Mr. Jenkins said, That, in September 1685, he received some Letters from the Lady Churchill, whereby she desired the Informant to use his Endeavours to know the Accusers and Accusation of Mr. Prideaux; and to apply to the Lords Hunsdon and Middleton; and that Mrs. Prideaux would shortly be in Town: Which when she was, the Informant went to her; and, at hers and the Lady Tucker's Request, the Informant made use of his Endeavours for the Purposes aforesaid: That afterwards he applied himself to Mr. Jennings; and, after a considerable time, being denied by him to undertake it, he, at length, prevailed on him to suffer the Lady and Mrs. Prideaux to come to his House; where they made the same Application to him, and earnestly intreated Mr. Jennings to assist them in do . . . any Kindness for Mr. Prideaux: Who then again declined: But being importuned several times afterwards, they still declared Mr. Prideaux's Innocence: But, fearing lest young Dare at Taunton might be prevailed to be an Evidence against him, they desired to know his Accusation: But Mr. Jennings declared, He knew neither his Crime or Accusers.
That, several Times after, they went to Mr. Jennings; and once the Lady Tucker offered him Five hundred Pounds for himself, without any Encouragement from him so to do: But, on the contrary, they insisting upon Mr. Prideaux's Innocence; he told them several Times, That he then had best to acquit himself by Trial; and refused to accept the said Promise to procure a Pardon; but told them, He would serve them in the Capacity of a Lawyer, but otherwise not: And the Informant afterwards often pressed Mr. Jennings, at their Request, about getting the Pardon; but he denied it.
That, hearing of a Proclamation for a Pardon, he told Mr. Jennings, That if Mr. Prideaux did not get a Pardon before that time, he would be excepted: And that he went to Hackney to the Lady Tucker, about Three Weeks after she had been with Mr. Jennings, by his Direction; to acquaint her, That he was of the same Opinion with the Informant in relation to the said Pardon.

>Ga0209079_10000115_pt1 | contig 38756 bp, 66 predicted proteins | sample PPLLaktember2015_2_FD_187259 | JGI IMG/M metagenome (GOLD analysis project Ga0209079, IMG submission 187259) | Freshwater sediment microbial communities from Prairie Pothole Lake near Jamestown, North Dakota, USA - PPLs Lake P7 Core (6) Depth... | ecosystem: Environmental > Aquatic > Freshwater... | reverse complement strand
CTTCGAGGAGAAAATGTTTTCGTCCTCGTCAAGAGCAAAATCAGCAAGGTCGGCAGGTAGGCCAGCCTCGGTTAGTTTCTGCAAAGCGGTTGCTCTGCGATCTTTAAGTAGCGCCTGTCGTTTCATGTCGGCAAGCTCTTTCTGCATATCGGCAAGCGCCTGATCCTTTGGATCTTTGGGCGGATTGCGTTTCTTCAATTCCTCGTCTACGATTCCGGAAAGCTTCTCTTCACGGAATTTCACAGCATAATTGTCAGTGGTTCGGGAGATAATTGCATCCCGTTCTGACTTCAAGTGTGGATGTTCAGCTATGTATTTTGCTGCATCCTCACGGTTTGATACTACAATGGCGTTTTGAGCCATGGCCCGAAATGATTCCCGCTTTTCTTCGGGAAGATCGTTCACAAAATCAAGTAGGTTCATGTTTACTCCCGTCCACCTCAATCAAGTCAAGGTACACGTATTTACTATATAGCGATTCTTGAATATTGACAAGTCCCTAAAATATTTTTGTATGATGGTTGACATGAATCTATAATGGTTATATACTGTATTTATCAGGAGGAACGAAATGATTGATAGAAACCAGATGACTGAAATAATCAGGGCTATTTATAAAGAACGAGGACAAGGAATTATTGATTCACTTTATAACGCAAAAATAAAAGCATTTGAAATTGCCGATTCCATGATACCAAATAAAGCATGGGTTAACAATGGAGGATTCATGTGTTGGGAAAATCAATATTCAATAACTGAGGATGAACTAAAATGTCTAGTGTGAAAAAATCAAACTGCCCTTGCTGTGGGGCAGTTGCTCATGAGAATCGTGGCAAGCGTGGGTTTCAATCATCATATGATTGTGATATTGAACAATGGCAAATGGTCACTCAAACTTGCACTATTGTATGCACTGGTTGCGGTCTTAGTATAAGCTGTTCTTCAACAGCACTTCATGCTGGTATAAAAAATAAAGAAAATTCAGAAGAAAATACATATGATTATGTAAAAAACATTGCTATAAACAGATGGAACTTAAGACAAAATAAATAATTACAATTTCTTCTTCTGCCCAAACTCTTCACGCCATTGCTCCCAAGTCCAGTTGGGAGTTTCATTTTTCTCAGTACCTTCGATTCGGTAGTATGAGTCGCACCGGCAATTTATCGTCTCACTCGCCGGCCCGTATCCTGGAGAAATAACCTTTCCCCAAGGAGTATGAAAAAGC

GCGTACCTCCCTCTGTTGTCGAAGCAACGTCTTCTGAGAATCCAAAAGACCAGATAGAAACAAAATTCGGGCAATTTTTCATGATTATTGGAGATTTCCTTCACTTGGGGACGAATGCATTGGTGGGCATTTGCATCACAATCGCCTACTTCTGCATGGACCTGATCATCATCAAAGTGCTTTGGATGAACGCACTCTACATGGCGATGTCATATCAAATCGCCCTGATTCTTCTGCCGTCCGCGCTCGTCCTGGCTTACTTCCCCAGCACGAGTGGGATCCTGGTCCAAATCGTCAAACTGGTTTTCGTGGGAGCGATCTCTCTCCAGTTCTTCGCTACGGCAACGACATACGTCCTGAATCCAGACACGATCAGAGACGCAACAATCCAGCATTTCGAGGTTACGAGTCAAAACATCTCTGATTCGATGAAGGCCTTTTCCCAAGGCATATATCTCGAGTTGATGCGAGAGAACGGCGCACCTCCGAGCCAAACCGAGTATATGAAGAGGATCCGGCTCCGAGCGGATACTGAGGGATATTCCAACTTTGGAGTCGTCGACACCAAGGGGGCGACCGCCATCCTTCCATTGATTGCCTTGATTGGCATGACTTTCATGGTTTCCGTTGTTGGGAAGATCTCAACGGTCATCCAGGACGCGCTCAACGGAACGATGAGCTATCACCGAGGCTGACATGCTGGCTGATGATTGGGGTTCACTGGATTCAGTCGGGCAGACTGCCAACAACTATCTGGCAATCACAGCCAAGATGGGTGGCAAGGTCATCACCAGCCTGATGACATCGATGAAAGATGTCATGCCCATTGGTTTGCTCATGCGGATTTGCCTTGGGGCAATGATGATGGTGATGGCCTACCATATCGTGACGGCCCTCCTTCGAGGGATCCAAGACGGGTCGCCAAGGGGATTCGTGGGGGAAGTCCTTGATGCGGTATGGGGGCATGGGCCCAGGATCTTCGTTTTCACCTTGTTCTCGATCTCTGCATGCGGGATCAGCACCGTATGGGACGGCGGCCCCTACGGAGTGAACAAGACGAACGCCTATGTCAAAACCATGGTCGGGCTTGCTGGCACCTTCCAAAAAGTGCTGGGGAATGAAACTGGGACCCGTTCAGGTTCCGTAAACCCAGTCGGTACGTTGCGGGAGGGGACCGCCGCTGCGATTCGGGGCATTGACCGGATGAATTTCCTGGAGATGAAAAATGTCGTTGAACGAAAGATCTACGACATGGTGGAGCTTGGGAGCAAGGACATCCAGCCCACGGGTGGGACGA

That the Lady Tucker and Mrs. Prideaux did offer Ten thousand Pounds to Mr. Jennings for a Pardon, and Five hundred Pounds for himself: But he told them, He had mentioned the Matter to his Friend, who, as believes he meant, was the Lord Chancellor; but could not procure it; and therefore desired them to apply elsewhere: Which they told him they had done: And hath heard the Lady Tucker say, Mr. Jennings behaved himself very generously: And that he had no Money, but refused any Gratuity.
That Mr. Jennings said the same with Jenkins; and that when, by the Lady Tucker and Mrs. Prideaux's Request, he made an offer of Ten thousand Pounds to the Lord Chancellor which his Lordship refused to accept, saying, He that time had great Expectations from the Crown; and this would be a Bar to him, if he accepted thereof.
Prideaux's Claim on Lord Jeffryes.
That the Lady Tucker came afterwards to the Informant, and desired him to make an Offer of Fifteen thousand Pounds for a Pardon: The which he did: And the Lord Chancellor accepted the same: But that, notwithstanding the Lady Tucker and Mrs. Prideaux's many Acknowledgments of his Kindness, he never received, nor desired any Gratuity for the same.
That some of Mr. Prideaux's Friends proposed, That, whereas Two thousand Pounds of the Fifteen thousand Pounds was to be paid in Two Years time, That, if the Interest might be deducted for the Two thousand Pounds, the rest of the Money should be paid down: That he believes the Sum of Fourteen thousand Seven hundred and Sixty Pounds was accordingly paid to the Lord Chancellor, or his Use.